Since 2014 Romania has achieved considerable progress in reforming the public procurement regime. First, on the legislative side, four new pieces of legislation were passed through Parliament in May, and we hope these generated increased transparency of awarding contracts, and increased access to contracts for small and medium enterprises. Secondary legislation has already been passed in some areas, and is is awaiting adoption in other fields.

Secondly, the institutional landscape has consolidated. The New Agency for Public Procurement is now the key institution tasked with the monitoring and control of public procurement. Other bodies like the Court of Accounts or Competition Council have been given new control powers to ensure contracts comply with competition rules and public spending was justified. The National Integrity Agency also has a role in ensuring the transparency and integrity standards in this field.

On this note, I would also like to welcome the adoption of the Agency’s Prevent system, aimed at identifying conflict of interest before the contract award procedure. Public procurement fraud continues to be monitored by the European Commission under the Co-operation and Verification Mechanism and I hope the new provisions will have a substantial impact on fraud prevention, in particular at local level. Addressing the risks of integrity will be crucial in tackling public procurement as a major risk area for corruption.

Thirdly, the new legislation has enabled Government to introduce many tangible changes that impact on buyers and bidders, of which some are yet to be adopted. They include, among others, the simplification and standardisation of documents to be submitted in the first bidding phase, the introduction of similar thresholds for Romanian and foreign SMEs, and the development of a web-based platform for contracts.

Conclusion

These are all areas where the UK has a good story to tell. The UK is an EU leader in e-procurement, with more than 50% of all contracts published online. We are keen to keep annual losses deriving from procurement fraud at less than 1% of total procurement expenditure. Our primary tools are transparency efforts, and firm action against fraudulent providers, including their exclusion from contracts.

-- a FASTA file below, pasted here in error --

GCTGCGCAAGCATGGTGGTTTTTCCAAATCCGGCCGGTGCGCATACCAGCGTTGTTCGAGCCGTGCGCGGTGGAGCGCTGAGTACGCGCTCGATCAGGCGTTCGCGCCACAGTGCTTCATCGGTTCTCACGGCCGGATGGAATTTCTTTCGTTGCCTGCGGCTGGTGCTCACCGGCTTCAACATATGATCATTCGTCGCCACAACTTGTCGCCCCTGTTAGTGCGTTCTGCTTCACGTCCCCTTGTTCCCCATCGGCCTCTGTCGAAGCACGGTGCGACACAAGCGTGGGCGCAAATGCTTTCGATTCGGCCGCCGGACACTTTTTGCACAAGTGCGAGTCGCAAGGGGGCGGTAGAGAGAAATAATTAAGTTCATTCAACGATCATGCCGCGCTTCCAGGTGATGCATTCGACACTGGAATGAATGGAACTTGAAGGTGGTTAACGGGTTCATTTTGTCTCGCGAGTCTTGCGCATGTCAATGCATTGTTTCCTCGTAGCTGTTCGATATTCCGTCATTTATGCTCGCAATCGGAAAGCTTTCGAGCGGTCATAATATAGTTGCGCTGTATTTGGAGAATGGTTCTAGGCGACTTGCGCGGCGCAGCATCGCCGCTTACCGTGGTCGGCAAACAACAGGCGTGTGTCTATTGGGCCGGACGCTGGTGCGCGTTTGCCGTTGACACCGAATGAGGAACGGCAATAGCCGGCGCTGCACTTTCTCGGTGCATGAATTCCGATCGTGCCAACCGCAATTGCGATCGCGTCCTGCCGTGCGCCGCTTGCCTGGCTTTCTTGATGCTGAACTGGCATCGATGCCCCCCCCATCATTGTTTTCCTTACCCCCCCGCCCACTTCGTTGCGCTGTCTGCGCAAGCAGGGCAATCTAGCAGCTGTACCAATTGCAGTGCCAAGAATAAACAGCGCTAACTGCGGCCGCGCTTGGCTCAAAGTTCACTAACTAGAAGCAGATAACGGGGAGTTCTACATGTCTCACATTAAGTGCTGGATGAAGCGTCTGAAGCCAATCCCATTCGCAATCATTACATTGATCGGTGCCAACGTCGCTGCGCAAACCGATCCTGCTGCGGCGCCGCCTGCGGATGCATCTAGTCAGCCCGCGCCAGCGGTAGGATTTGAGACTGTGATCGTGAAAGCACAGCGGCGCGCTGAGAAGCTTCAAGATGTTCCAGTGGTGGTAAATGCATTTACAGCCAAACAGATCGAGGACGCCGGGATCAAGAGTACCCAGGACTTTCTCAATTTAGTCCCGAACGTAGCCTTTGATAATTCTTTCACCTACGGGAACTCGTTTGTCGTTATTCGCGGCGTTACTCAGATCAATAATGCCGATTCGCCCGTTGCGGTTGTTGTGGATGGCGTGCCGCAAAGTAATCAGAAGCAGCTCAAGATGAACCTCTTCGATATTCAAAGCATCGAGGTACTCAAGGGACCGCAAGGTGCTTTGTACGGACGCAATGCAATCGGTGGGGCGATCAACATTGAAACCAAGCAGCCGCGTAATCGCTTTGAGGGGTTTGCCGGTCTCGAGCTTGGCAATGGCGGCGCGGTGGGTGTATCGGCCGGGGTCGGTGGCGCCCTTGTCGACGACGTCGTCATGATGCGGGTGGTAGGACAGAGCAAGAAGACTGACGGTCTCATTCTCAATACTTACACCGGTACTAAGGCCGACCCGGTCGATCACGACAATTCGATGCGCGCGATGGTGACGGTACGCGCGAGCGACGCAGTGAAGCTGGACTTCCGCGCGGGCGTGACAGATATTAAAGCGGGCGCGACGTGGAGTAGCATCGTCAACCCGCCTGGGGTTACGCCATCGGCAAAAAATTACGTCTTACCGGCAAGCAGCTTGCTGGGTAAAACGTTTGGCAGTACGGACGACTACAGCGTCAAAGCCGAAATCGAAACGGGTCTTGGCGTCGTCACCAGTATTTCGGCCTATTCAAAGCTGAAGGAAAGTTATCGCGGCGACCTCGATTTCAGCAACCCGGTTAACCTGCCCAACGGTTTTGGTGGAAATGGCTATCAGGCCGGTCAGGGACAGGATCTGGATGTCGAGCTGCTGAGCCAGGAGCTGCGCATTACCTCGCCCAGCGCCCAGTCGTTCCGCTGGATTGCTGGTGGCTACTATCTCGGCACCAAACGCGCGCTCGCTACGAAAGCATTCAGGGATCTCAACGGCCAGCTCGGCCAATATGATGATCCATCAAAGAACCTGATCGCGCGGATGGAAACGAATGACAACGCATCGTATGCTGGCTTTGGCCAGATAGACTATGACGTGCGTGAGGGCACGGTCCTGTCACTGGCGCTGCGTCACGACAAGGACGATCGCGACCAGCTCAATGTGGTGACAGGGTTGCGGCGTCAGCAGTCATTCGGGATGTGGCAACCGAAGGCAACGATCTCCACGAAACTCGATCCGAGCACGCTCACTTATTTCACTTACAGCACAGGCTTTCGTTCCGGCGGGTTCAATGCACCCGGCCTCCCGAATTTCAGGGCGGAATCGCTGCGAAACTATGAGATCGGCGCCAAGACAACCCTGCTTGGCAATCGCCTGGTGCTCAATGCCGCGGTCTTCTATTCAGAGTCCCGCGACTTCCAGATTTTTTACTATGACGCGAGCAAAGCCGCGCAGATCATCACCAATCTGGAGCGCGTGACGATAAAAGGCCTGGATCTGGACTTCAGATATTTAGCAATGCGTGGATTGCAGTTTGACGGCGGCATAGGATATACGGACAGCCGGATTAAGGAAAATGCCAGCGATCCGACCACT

Overall our point of view is clear: we need procurement procedures that are simpler, more flexible and more transparent. But a strong legal framework is not enough. Civil servants need to get proper training on how to use new provisions and both bidders and buyers need to develop an appropriate understanding of the new rules. A modernised public sector and an effective judicial system are also important in ensuring the success of the new procurement regime. I hope the new legal framework will provide the stability and predictability required by Romania’s private sector.

I know the Government continues to work with the World Bank and European Investment Bank on large technical assistance projects to train civil servants better and develop e-procurement tools. It is very important work and we are hoping it will be taken forward successfully by the new Government, whatever colour that might be, after December.

Thank you.

Published 9 November 2016